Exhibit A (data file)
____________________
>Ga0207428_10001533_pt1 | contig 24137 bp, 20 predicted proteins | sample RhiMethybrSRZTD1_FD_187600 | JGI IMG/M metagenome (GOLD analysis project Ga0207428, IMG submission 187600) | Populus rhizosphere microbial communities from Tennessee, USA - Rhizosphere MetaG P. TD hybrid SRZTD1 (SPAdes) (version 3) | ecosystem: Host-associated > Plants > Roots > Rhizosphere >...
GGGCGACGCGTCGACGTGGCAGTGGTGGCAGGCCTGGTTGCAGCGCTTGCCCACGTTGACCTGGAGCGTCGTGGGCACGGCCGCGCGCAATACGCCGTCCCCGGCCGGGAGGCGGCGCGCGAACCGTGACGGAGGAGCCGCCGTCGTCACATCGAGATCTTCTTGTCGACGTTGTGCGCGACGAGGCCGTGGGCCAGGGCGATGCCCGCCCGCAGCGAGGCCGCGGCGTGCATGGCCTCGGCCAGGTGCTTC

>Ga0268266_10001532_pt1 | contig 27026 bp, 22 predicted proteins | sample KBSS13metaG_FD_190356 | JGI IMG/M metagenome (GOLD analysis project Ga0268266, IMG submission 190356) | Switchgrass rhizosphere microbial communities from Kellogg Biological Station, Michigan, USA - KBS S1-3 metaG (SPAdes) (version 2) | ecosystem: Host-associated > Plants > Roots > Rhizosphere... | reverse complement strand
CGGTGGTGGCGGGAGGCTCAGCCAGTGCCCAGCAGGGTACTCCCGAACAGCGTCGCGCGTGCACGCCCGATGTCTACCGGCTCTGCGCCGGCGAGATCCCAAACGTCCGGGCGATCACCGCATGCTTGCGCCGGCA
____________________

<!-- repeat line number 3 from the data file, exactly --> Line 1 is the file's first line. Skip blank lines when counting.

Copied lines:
>Ga0268266_10001532_pt1 | contig 27026 bp, 22 predicted proteins | sample KBSS13metaG_FD_190356 | JGI IMG/M metagenome (GOLD analysis project Ga0268266, IMG submission 190356) | Switchgrass rhizosphere microbial communities from Kellogg Biological Station, Michigan, USA - KBS S1-3 metaG (SPAdes) (version 2) | ecosystem: Host-associated > Plants > Roots > Rhizosphere... | reverse complement strand